Monday, January 5, 2009

Au Revoir Les Contamines - hello Lausanne!

Not much to say about Thursday as it is supposed to be my day of rest - André was in charge of the kiddos. After the new year's party, all were exhausted and it was almost 11am and they still hadn't left the house - frustrant! They ended up going sledding again and working more on the igloo - we ended up having candy by candle light in the igloo that evening - very fun. I spent the limited free time I had simply blogging - journaling my time and adventures here is becoming very important to me. (as you, my loyal readers, must have figured out by now) I don't really know what will happen to this blog in the end - sometimes I fear it is "a tale told by an idiot, full of sound and fury, signifying nothing." But yet, I write on! I have finally caught up, but, since I lost the internet cable, I will not be able to post the blogs with the pictures until this weekend (or later!). Then I took a long shower and ate lunch in peace - I thought I might read a book but ended up packing for our return home. The kids are really sad to leave Les Contamines - Callie says she wants to live here for the next 2 years and Zander says he is NOT leaving. Griffin is happy since we are going to go back to France (he doesn't seem to get that the Alps (at least this part) are IN France).

Now it is early Friday morning, Mark is supposed to take a 6:55 am bus to meet us in Lausanne and doesn't leave the house until 6:53 - well, he misses the bus (or maybe it doesn't come?) and André has to drive him an hour round trip to the train station - making our departure later than anticipated. We make it to Lausanne around noon and meet Mark at the train station - we eat lunch there and then head for the bathroom (which, as is not uncommon around here) you have to PAY to enter. Personally, I just think it's wrong. Life, liberty, the pursuit of happiness - don't these basic rights include a free place to pee? Lausanne is a nice town - we had ZERO idea of what would be there but just figured there had to be something. Well, we were right. We stopped at the tourist office for a map and then wandered around to see the inevitable cathedrals. I was absolutely in love with the paintings on the ceilings of the first small cathedral we stopped in. It never ceases to amaze me how each place has it's own unique feature that catches at my heart.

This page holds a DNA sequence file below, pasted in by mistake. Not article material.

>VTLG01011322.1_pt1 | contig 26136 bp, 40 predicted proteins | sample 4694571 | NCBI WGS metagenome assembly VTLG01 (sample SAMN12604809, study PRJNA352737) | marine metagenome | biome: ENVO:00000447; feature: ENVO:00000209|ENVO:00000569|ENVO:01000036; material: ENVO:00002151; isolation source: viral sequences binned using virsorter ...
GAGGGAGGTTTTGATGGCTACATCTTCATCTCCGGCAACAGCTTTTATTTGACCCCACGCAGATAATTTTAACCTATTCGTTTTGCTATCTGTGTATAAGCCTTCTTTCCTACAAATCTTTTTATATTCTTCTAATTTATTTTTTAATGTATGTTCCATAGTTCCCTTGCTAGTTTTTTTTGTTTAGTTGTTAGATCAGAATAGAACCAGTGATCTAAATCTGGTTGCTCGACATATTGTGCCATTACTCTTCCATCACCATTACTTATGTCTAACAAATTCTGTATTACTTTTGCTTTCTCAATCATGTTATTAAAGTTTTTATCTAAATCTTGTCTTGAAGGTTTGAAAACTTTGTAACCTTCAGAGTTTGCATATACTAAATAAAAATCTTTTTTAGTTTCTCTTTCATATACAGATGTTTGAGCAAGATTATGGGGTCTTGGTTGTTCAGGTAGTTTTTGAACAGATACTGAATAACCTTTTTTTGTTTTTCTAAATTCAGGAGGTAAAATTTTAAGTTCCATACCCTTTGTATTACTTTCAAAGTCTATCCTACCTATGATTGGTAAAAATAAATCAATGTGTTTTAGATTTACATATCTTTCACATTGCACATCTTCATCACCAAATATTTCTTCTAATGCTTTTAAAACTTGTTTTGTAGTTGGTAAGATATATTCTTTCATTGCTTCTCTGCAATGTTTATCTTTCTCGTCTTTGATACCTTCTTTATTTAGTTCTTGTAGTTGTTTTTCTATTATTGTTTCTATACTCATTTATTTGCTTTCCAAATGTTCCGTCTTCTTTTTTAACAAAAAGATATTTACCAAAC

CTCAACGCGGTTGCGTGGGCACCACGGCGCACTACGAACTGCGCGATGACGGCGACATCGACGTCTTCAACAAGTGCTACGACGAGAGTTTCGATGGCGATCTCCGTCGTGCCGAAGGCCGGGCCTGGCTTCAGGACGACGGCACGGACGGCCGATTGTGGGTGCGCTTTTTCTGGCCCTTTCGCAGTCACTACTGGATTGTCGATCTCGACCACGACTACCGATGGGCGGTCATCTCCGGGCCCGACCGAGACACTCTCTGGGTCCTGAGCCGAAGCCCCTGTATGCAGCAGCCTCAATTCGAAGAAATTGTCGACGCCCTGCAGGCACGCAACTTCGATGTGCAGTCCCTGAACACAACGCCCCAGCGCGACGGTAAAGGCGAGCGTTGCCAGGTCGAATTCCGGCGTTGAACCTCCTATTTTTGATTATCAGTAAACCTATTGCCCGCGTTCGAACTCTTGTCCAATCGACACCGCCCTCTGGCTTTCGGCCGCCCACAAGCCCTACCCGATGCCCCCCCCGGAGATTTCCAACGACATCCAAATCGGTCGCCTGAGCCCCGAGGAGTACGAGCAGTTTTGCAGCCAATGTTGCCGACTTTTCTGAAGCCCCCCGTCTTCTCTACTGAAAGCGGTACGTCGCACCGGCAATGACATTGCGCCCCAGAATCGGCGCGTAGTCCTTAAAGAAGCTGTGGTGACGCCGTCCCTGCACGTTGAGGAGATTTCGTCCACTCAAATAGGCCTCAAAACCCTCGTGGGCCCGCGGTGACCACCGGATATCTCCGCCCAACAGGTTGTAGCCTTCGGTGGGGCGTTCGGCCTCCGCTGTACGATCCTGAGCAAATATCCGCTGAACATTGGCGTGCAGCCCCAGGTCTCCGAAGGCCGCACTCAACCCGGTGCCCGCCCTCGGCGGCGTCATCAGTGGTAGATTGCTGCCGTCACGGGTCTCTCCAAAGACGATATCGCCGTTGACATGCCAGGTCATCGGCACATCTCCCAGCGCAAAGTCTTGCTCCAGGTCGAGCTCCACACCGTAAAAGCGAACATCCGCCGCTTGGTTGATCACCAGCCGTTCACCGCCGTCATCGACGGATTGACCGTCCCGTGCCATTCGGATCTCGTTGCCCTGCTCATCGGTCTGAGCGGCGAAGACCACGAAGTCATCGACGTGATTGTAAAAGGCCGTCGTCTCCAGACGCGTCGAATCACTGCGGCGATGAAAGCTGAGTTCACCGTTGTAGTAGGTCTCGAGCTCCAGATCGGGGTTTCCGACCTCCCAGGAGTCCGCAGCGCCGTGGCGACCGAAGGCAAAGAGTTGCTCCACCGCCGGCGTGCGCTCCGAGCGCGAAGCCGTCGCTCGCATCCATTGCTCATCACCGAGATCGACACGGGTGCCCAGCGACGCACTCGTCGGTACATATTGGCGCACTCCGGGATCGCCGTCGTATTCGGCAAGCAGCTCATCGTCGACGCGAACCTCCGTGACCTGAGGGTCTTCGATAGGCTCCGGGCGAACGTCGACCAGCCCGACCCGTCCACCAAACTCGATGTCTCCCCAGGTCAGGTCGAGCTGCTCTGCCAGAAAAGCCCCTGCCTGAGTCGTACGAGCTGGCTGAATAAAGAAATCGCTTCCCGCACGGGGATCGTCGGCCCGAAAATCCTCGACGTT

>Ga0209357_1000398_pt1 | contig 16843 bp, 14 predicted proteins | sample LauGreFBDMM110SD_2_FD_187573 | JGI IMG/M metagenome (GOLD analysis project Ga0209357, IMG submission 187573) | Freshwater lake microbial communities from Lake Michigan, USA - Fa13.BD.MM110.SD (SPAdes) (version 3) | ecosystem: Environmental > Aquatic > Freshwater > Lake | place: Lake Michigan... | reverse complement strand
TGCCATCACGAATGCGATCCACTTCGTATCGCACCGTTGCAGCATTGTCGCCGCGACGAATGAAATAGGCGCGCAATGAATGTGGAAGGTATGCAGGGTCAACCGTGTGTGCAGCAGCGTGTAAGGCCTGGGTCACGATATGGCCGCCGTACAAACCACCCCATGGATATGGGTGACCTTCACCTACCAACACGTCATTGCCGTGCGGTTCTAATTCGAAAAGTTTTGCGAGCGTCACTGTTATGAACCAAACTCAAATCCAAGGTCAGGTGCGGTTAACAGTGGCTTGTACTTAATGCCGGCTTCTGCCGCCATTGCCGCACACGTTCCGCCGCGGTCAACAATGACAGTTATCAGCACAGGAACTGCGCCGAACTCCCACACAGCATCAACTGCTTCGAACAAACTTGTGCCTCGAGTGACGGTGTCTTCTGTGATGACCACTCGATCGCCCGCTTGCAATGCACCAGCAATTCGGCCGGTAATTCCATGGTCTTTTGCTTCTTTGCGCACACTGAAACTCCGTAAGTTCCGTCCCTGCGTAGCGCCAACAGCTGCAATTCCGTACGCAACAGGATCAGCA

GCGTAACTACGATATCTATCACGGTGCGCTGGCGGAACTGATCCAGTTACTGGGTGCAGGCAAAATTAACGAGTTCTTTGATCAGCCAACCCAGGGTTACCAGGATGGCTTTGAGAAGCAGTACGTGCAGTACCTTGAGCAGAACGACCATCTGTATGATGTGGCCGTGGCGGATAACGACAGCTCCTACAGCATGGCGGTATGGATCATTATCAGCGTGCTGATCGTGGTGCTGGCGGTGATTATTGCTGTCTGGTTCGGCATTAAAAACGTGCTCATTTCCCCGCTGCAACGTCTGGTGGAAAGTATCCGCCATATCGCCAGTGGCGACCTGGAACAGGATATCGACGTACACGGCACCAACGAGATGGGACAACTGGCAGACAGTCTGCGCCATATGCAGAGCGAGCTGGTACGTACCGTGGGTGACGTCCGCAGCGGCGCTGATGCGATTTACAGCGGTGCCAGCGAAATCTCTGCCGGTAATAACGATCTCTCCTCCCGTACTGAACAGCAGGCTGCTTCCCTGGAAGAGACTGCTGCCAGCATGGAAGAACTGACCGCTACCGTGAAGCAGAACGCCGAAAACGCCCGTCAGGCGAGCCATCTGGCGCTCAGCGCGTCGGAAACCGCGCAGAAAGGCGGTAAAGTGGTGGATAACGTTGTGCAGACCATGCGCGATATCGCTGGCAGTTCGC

We then headed towards the larger Cathedral of Lausanne - there has been some sort of church at this site since 300 AD. Some parts of the old church are under reconstruction ( interesting to see things like brand new flying buttresses - are there special architects in Europe that work on cathedrals?) and other parts are just falling apart. Good thing they have duct tape, as you can see! The kids were especially interested in some of the tombs in this cathedral. There were several tombs featuring the skull and cross bones - that is - pirate signs! Zander decided some bad pirates must have decided they wanted to go to heaven and so left all their treasure to the church so they could be bad but still get buried there and end up in the right place (not too far off what indulgences were, right?) But wait, there was more - this cathedral also had a tomb of a real live princess (or, maybe I should say, a real dead princess). After this visit, Mark remarked that all the cathedrals start to look the same to him - I couldn't disagree more - I love to see the wondrous variety of creations that the people have made over the centuries. Guess that's part of the reason why I like to travel Europe, and why every little town interests me.